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Mu-Haskell 0.4: OpenAPI and Instrumentation

Mu-Haskell 0.4: OpenAPI and Instrumentation

There has been a lot happening during the past six months, not only around the world, but also in Mu-Haskell. In fact, we are happy to announce the 0.4 release of the library! Apart from many bug fixes, we have worked on instrumentation (metrics and distributed tracing), and we received a wonderful contribution by andremarianiello that led us to support OpenAPI / Swagger / REST services in Mu.


Known by many names – RESTful services, OpenAPI, Swagger – the idea is always the same: use the HTTP infrastructure for RPC calls. In the same way that your browser requests a website, you can request data or action from a web server. JSON is commonly use as serialization format for the data being transmitted.

Haskell already has a very good library for developing REST web services, named Servant. This library follows a similar design to Mu’s in that the API for the web service is defined in the type level. The following code defines a route /greet whose parameters are given as JSON in the request body, and which can be accessed using the POST verb.

type ServiceAPI = "greet" :> ReqBody '[JSON] Name :> POST '[JSON] String

With this new release, you can automatically transform Mu type level service definitions into Servant type level APIs. In addition, if you have a Mu server, it can be transformed into a Servant one, which, in practice, means exposing it through a RESTful interface.

From the point of view of Servant, a Mu server is missing an important piece of information: the route and verb in which each method should be available. The code contributed by andremarianiello gives programmers a way to link this information by using mu-schema annotation support.

type instance AnnotatedPackage ServantRoute QuickstartService
  = '[ 'AnnService "Greeter" ('ServantTopLevelRoute '["greet"])
     , 'AnnMethod "Greeter" "SayHello"
                   ('ServantRoute '["say", "hello"] 'POST 200),

The previous block of code instructs Servant where to expose the whole service, and then the route to each single method. As a result, SayHello is available by directing a POST request to /greet/say/hello. Once this code is in place, you just need to call servantServerHandlers to turn a Mu server into a Servant one.

The conversion to Servant works not only for simple unary RPC calls, but also for more complex streaming methods. Check the documentation for more information.

Swagger UI

One of the niceties of exposing an OpenAPI / Swagger definition for your service is that many tools can automatically derive clients, like Bow OpenAPI or OpenAPI Generator. It can also present a very nice documentation interface by means of Swagger UI. The Servant community has, in fact, created a package for this purpose.

By adding just one more line of type level code, and one more line of term level code, your RESTful web service will shine with colors!

  type instance AnnotatedPackage ServantRoute QuickstartService
+   = '[ 'AnnPackage ('ServantAdditional (SwaggerSchemaUI "swagger-ui" "swagger.json"))
       , {- rest of annotations -} ]

  server = servantServerHandlersExtra
+            (swaggerSchemaUIServer (swagger svc))
             toHandler svc


Knowledge and data are key to making good decisions in relation to your services. In the 0.4 release of Mu-Haskell, we have worked on ways for you to recollect this data. In particular, we integrate with the well-known Prometheus for metrics, and Zipkin for distributed tracing.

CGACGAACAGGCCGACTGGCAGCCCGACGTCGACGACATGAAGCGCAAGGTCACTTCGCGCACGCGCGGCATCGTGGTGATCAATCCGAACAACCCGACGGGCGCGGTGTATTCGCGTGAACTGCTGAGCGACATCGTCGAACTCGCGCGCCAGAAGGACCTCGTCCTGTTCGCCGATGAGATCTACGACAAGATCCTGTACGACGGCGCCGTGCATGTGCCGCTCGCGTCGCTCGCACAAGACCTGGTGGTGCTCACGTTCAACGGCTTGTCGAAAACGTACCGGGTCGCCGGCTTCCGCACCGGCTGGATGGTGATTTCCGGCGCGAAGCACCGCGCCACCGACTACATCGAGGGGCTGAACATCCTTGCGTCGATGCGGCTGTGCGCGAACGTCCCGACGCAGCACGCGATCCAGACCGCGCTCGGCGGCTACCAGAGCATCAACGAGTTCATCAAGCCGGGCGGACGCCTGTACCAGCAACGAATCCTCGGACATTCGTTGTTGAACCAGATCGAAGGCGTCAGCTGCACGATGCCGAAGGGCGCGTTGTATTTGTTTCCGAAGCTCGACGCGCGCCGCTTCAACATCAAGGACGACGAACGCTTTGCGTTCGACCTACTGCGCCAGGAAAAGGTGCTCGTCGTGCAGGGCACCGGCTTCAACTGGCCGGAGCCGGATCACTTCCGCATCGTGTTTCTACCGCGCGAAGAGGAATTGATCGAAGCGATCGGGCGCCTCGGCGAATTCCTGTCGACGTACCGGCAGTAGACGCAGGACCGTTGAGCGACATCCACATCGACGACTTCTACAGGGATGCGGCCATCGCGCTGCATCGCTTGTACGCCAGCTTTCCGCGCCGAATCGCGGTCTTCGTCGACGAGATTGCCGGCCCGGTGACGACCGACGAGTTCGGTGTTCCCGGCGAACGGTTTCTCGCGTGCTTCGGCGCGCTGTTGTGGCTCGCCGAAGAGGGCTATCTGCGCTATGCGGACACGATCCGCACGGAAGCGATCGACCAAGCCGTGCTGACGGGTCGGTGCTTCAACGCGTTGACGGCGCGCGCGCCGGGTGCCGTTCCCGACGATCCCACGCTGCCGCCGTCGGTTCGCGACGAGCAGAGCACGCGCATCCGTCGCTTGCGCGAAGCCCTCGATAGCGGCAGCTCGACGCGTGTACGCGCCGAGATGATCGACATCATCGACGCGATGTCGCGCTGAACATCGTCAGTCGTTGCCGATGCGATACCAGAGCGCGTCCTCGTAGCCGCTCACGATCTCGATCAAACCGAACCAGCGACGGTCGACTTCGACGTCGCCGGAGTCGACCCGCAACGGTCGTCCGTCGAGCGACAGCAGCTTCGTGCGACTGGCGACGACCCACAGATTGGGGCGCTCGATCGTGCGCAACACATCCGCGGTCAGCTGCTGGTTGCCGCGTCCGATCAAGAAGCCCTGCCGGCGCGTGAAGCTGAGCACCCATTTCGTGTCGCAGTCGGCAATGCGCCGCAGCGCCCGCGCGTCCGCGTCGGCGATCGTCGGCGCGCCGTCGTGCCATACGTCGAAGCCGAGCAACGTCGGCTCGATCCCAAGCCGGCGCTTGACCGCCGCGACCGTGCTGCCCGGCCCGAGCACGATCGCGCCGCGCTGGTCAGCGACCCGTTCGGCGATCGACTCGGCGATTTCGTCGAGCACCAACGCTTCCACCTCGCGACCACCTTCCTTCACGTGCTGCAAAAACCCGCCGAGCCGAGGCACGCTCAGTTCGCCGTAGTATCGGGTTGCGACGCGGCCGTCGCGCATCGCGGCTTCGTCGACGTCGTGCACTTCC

This was not a scenario we had considered in our initial design, which has led to some restructuring of the code, which, in some cases, may require some manual intervention during the upgrade from 0.3 to 0.4. But now we have the notion of server wrapper, which is a way to extend a Mu server with additional functionality.

The following code block instruments server using both libraries. In both cases, the steps to follow are quite similar: perform some (impure) initialization, put together the final server by wrapping the original one with each additional instrumentation source, and finally run it.

main = do
  -- Initialize Prometheus and Zipkin
  met <- initPrometheus "health"
  zpk <- newZipkin defaultZipkinSettings
           { settingsPublishPeriod = Just 1
           , settingsEndpoint = Just $ Endpoint (Just "me") Nothing Nothing Nothing }
  -- Put together the server
  let s = zipkin (MuTracing alwaysSampled "health-check")
            $ prometheus met $ server
  -- And run it!
  run 50051 (prometheusWai ["metrics"]
               (gRpcAppTrans msgProtoBuf (runZipkin zpk) s))

Unfortunately, we do not have a design that makes the last two lines easier to write yet. In particular, we have to remember that Prometheus requires a new route to be exposed, whereas Zipkin operates as a monad transformer, hence the need for gRpcAppTrans.


With the release of Mu-Haskell 0.4, we now have support for all the major communication protocols: gRPC, GraphQL, and now REST / OpenAPI! In fact, you can expose a single service in the three protocols concurrently. Check the examples/health-check folder in the repository for an example.

We also provide support for logging, metrics, and distributed tracing; key components for a healthy service infrastructure. We’d love to hear any further suggestions about other technologies in this realm that we could connect to.

The active development of Mu-Haskell is proudly sponsored by Xebia Functional, formerly 47 Degrees, a Functional Programming consultancy with a focus on the Scala, Kotlin, Swift, and Haskell programming languages.

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